Tata Tiago AMT Test Drive, Review

Of Tata’s launch spree recently, the Tiago hatch was the first one. It is well received by the masses, the sales chart being the evidence. To give those numbers a boost, the Tiago now comes with an AMT as well. A few days and a lot of driving, of all kinds, and this is what we feel of Tata’s latest hatch.

Design and Exterior

The Tiago is a refreshing design to look at. For some reason, the front end looks like a shark to me. The pointed nose and the smiling grille is probably what invokes that imagination. The bumper is sporty, with line pulled backward amd merging into the headlamps. Strong character lines by the side and a slightly sloping roofline give a sporty touch to the side profile as well. The leaf-shaped tail lamps look beautiful and give a nice flare to the cheery rear end.

The 14 inch alloy wheels on the top trims of the Tiago have a fresh design and add to the appeal of the car. Hatches of this category have barely looked this good, and this design isn’t based on any prior Tata cars. Its a fresh new design, and it works! The car is refreshing to look at, and probably would be the best looking in the competition.


What greets you on the inside as you get in the car is a well laid interior. Once you perch yourself on the seats, they’re a sweet mix of firm and comfortable, well cushioned. Like the Tigor, the body colored sorrounds around the A/c vents add a further life to the dash. The rear seats are comfortable as well, and there is a good amount of legroom for a hatch of this size. Of course, its strictly for 2 persons back there.

What you may like Tata to improve in the Tiago is the infotainment system. Yes its a Harmann and sound quality is top notch. But the system isn’t the most responsive here. There’s a lag which follows any input and it takes a while to get used to it.

Apart from that, there’s little to complain about, and the Tiago’s interior is a good place to be in!

Engine and Performance

The engine here is Tata’s 1.2 Revotron Petrol engine. Its a 3 cylinder block packing 84 horsepower and 114nm. The same motor that sits in the Tigor we tested. Only here, it is mated to a 5 speed AMT.  Gone is the eco mode, and while the car drives in City mode by default, there’s also a Sport mode available.

The comments on the engine remain same as that of Tigor. There’s not a strong outburst of torque as the turbo kicks in, but its adequate amount of torque at low rpms. What is different here is the transmission, so lets talk about that. If you happen to be a passenger sitting in the rear, who has his mind thinking towards how the drive is going on and not knowing the fact that the car is an automatic, you wouldn’t know its an automatic. What I’m trying to say here is, the feel is similar to a manual. The shifts aren’t very quick and the transmission tends to upshift early. It takes some getting used to for you to predict the behaviour of this transmission. Its far easier to make the transmission do whatever you want it to do while on a highway. Dig the accelerator deeper and the transmission downshifts a gear or two, depending upon the extent of the throttle given. Things get jerky though, while in creep in stop-and-go traffic. The car tends to accelerate instead of a steady creep at times. Also, the transmission takes time to respond when you shift from R (reverse) to A (forward drive). You can take control of the transmission by putting it in Manual mode, just in case you want to be the sport mode instead of the car being in sport. The Sport mode activates by a button marked ‘S’ near the gear lever.  While in Sport mode, the transmission holds each gear longer and the throttle gets more responsive. The gear lever, though nice to hold, needs to have more weight to the shifts. Its light and can shift unintentionally due to an accidental brush of hand or so.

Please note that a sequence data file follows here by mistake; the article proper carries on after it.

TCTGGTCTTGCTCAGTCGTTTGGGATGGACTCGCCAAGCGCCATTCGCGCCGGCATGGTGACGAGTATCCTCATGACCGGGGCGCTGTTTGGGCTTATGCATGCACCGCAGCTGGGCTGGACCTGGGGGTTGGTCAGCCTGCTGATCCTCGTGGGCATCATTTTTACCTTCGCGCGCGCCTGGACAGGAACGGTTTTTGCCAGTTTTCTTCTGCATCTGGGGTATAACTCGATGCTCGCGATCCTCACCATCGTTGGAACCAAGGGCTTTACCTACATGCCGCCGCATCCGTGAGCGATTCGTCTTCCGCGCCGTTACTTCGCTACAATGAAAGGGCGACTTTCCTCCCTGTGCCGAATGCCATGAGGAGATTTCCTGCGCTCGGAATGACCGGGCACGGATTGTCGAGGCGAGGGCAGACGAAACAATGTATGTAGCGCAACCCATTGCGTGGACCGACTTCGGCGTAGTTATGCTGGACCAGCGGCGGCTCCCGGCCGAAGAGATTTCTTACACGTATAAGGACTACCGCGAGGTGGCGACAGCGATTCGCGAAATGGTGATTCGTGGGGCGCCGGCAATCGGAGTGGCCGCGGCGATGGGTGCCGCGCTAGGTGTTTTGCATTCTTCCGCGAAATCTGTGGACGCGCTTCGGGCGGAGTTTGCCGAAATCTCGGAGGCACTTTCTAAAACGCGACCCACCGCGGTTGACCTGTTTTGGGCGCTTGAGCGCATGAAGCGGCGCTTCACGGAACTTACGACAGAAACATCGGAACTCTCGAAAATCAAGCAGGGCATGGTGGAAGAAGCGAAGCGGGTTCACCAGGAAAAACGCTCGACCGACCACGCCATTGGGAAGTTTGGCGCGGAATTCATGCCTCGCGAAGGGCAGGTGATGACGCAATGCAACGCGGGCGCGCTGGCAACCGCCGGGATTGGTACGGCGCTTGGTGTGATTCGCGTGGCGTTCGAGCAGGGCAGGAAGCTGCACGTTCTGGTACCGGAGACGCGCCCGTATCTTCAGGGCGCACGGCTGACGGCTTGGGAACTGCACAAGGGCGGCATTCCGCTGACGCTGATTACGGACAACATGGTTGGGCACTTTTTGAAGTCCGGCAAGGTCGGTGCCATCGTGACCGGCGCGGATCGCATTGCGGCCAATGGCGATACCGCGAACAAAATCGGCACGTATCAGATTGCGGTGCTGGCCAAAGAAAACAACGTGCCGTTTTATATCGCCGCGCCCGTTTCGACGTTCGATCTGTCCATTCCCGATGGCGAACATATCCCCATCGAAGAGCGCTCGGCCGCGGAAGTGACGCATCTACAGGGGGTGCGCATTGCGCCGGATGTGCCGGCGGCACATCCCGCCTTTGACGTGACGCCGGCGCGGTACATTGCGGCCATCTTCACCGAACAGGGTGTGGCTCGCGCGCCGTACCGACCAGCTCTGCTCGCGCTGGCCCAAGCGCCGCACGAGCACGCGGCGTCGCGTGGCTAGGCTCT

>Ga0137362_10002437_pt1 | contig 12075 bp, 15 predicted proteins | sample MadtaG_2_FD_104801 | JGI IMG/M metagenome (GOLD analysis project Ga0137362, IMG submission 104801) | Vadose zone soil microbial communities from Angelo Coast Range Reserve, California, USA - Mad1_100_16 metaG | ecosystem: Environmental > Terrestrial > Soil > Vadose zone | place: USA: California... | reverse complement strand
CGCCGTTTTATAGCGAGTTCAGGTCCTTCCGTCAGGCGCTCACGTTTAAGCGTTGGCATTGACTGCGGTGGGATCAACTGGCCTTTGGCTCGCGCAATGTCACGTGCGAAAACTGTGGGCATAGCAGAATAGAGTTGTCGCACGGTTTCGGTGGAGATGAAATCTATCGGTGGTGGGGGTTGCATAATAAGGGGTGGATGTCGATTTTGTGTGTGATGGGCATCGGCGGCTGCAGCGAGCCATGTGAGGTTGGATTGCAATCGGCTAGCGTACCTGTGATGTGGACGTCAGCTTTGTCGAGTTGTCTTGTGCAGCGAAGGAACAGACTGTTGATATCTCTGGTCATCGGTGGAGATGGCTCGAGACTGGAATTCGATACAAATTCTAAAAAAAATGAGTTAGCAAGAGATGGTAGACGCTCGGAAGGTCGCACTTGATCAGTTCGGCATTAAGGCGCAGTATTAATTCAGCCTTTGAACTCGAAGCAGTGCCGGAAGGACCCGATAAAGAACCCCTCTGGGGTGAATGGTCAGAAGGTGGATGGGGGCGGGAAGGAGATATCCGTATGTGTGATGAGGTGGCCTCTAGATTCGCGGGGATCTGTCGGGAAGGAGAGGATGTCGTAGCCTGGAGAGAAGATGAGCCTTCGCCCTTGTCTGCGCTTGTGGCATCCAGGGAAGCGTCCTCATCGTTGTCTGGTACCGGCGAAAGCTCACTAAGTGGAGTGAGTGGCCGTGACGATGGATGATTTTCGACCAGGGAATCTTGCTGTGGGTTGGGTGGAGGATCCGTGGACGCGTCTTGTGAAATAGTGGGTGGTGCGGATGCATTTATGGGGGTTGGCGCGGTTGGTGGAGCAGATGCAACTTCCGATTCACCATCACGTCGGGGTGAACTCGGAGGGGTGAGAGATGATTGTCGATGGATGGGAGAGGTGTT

Overall, its a peppy engine, makes strong power right upto redline, but we prefer to stay in the mid-range for the best experience from the engine.

Ride and Handling 

The Tiago gets MacPherson struts with coils up front and a Semi-Independent suspension with twist beam and dual path strut. This combined with the well balanced chassis, makes for a fun to drive hatch. Also, 170 mm of ground clearance means you’re safe from scraping the car from below over regular undulations. The suspension setup also soaks the bumps and undulations without much thuds and sounds passing on into the cabin. The steering is electrically assisted and is responsive, though lacks feedback, a typical trait of assisted steerings these days. The compactness, the chassis and the steering make it a fun to drive car and you’d enjoy throwing it around corners, which are handled well. Overall the car has a feel of a strong build, something again, cars of this category tend to lack.


The car that started a new phase in Tata motors, delivers. The Tiago looks good, drives well, has a well laid interior and most importantly, has a strong build.

If you do rounds of Internet, you’d find a few stories wherein the Tiago is involved in accidents. Reports based on those incidences talk about the strong built of the car, and having driven it, we agree with those reports.

A good looking hatchback, ease of AMT and most importantly, a solidly built hatchback is what you get when you buy a Tata Tiago AMT.


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An utter car guy, he’s the guy on the keyboard. Driver’s seat is his place for solace. Apart from talking cars and driving, Kedar also spends a fortune on die-cast miniatures of them, especially old American Muscle. He loves to understand his ride fully and once he does, he loves to explore its limits. American Hotrodder David Freighburger is his icon, while he dreams to daily drive a 68′ Dodge Charger some day.